Hillary Clinton Makes U.S. History As First Woman Presumptive Presidential Nominee
Hillary Clinton became the first woman presumptive presidential nominee for a major U.S. political party Monday night, inching closer to the invisible barrier that has kept women out of the nation’s highest political office.
Clinton surpassed the 2,383 delegates needed for the Democratic nomination, according to a tally by The Associated Press. She cleared the threshold almost exactly eight years after her concession speech to then-Sen. Barack Obama of Illinois in the 2008 campaign. After suspending her presidential campaign and endorsing Obama on June 7, 2008, she famously told supporters: “Although we weren’t able to shatter that highest, hardest glass ceiling this time, thanks to you, it’s got about 18 million cracks in it.”
Clinton campaign manager Robby Mook said Monday that the former secretary of state won’t consider herself the nominee until the primaries are over.
“This is an important milestone, but there are six states that are voting Tuesday, with millions of people heading to the polls, and Hillary Clinton is working to earn every vote,” Mook said. “We look forward to Tuesday night, when Hillary Clinton will clinch not only a win in the popular vote, but also the majority of pledged delegates.”
Having now taken another step toward shattering that glass ceiling, Clinton will — perhaps appropriately — face a Republican rival widely derided for his misogyny. Donald Trump, the presumptive GOP nominee, has referred to women as “fat pigs” and “disgusting animals” and has made sexual jokes about his own daughter.
Even Trump’s campaign slogan, “Make America Great Again,” has been criticized as sexist. It implies “‘we want to go back to a world where we were in charge of everything’ — basically speaking to white men,” said Debbie Walsh, the director of the Center for American Women and Politics at Rutgers University. “That’s what it seems like she will be running against.”
In some ways, Walsh said, the rise of Trump may be a reaction by some conservative white men to the rise of Clinton. “Her being the nominee fuels that group of people that are feeling like the world has changed on them and they’re not in charge anymore,” she said.
Since the first woman ran for U.S. president in 1872 and received zero electoral votes, women have fought an uphill battle for political representation — including the basic right to vote, which only came in 1920. Forty-four presidents have been elected over 228 years — all men.
The 2014 midterm elections brought a record number of women into Congress. But women still make up less than 20 percent of the electoral body, despite being more than half the U.S. population. The historical significance of Clinton’s candidacy in a country that has long lagged behind other developed nations in terms of basic women’s rights is enormous.
In an interview with HuffPost before Clinton clinched the nomination, House Minority Leader Nancy Pelosi (D-Calif.) said the prospect of finally having a female presidential nominee would be “a strong message about how far we have come.”
“It’s pretty exciting,” she said.
In contrast to her campaign in 2008, Clinton has embraced the historic nature of her candidacy this time around. Back then, chief strategist Mark Penn argued that voters wanted a tough candidate, rather than “someone who would be the first mama, especially in this kind of world.”
But in her first debate this cycle against Sen. Bernie Sanders (I-Vt.), Clinton said that if she won the general election in November, “fathers will be able to say to their daughters, ‘You, too, can grow up to be president.’” When debate moderators asked how her presidency would be different from Obama’s, Clinton immediately responded, “Well, I think that’s pretty obvious. Being the first woman president would be quite a change from the presidents we’ve had, including President Obama.”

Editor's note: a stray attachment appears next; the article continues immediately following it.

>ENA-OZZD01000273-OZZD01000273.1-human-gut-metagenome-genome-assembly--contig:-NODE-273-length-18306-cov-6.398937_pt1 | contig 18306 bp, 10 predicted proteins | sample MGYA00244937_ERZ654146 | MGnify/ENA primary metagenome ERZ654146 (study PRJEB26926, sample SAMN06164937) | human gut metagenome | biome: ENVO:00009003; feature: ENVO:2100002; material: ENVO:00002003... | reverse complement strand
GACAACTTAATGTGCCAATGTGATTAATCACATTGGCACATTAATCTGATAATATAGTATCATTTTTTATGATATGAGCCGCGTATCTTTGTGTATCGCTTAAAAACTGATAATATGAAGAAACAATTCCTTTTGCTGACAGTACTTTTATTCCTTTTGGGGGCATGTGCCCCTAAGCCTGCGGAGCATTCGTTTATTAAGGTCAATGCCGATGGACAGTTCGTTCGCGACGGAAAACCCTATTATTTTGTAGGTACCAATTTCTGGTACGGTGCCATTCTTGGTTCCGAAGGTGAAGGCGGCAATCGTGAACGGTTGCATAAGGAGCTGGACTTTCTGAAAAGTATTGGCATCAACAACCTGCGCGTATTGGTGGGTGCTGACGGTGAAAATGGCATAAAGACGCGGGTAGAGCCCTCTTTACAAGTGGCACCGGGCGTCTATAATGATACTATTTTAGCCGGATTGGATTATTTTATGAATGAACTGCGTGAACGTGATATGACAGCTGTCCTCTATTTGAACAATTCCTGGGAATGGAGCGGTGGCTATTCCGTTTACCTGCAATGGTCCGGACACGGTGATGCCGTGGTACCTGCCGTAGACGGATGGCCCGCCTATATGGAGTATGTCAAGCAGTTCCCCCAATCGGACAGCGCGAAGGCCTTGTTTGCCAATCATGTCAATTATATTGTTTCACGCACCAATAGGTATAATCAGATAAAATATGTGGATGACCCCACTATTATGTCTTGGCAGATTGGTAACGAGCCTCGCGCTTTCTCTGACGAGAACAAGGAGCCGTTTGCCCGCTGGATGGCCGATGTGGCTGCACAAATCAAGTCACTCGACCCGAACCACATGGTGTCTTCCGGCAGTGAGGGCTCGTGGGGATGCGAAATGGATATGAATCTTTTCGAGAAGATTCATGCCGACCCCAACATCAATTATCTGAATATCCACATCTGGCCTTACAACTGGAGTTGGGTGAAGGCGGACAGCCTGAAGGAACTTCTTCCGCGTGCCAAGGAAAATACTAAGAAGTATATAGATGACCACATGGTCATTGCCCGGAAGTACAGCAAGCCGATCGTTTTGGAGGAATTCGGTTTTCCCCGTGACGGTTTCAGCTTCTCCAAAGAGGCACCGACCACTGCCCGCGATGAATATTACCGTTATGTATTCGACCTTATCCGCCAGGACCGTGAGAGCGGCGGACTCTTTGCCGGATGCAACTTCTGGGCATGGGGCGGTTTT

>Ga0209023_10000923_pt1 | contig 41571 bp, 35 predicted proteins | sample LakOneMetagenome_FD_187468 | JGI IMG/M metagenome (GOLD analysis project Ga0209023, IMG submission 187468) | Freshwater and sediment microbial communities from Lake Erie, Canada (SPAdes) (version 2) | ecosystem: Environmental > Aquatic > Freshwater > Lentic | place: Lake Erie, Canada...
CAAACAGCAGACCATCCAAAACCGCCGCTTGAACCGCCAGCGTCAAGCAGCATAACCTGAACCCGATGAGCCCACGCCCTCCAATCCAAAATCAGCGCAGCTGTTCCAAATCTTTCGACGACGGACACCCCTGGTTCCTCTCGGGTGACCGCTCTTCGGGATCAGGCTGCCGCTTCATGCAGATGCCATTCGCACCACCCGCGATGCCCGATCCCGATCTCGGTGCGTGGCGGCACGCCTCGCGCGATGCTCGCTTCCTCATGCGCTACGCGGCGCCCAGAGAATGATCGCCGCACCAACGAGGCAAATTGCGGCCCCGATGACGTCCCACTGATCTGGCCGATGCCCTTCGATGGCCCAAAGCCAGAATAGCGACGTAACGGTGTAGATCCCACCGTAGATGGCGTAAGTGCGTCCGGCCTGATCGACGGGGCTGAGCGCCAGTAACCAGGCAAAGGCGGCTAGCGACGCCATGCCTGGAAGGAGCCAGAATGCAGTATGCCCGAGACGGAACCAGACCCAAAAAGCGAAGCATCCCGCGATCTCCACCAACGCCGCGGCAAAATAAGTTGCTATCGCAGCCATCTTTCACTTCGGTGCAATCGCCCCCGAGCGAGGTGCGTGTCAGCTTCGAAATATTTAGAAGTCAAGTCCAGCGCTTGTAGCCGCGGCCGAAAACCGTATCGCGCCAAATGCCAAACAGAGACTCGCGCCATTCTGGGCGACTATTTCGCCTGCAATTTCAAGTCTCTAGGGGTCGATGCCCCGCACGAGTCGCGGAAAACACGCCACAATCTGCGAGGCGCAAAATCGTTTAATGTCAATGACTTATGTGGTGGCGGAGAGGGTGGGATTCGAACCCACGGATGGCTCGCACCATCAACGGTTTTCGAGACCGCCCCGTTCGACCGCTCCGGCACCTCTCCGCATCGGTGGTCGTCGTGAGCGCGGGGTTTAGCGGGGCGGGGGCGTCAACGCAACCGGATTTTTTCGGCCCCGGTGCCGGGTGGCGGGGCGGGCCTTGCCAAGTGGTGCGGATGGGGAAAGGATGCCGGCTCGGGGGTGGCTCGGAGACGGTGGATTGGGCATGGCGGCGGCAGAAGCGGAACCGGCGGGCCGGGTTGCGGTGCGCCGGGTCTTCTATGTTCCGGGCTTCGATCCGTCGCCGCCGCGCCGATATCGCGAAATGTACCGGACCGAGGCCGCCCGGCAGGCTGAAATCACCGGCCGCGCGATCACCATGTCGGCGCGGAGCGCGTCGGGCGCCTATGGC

Anticipating the “the gender card” attacks, Clinton made rebutting them a signature part of her stump speech months before it became apparent that she would be facing someone who has been a misogynist for decades.
“I will do everything I can to protect a woman’s right to choose and to defend Planned Parenthood,” she said during a speech in Iowa in October. “Now, I know when I talk about these things, Republicans say I’m playing the gender card. Well, if talking about equal pay, paid family leave, affordable child care, and women’s health is playing the gender card, deal me in.”
By April, Trump had proved Clinton prescient, commenting that “the only card she has is the woman’s card.” He has not since backed off that line of attack.
While a Clinton victory in November would make history, a loss for Trump could too, for different reasons. In 2012, Obama beat Mitt Romney by 11 points among women, while Romney beat Obama by 7 points among men, leading to an 18-point gender gap — one of the largest gender gaps ever recorded in a presidential election. Trump would almost assuredly top that gap.
Ellen Malcolm, the founder of Emily’s List, a group that helps elects Democratic women who support abortion rights, suggested that Republican women would be repulsed by Trump in the fall and “cross over” to vote for Clinton. Polls show that the vast majority of American women have an unfavorable view of the reality television star.
“I think we’re going to have a gigantic gender gap in this election,” Malcolm told HuffPost. “Women always are and have been the core of Hillary’s political support, and I think it’s just going to be magnified by the outrageous behavior of Donald Trump.”
Amanda Terkel contributed reporting.
Editor’s note: Donald Trump regularly incites political violence and is a serial liar, rampant xenophobe, racist, misogynist and birther who has repeatedly pledged to ban all Muslims — 1.6 billion members of an entire religion — from entering the U.S.
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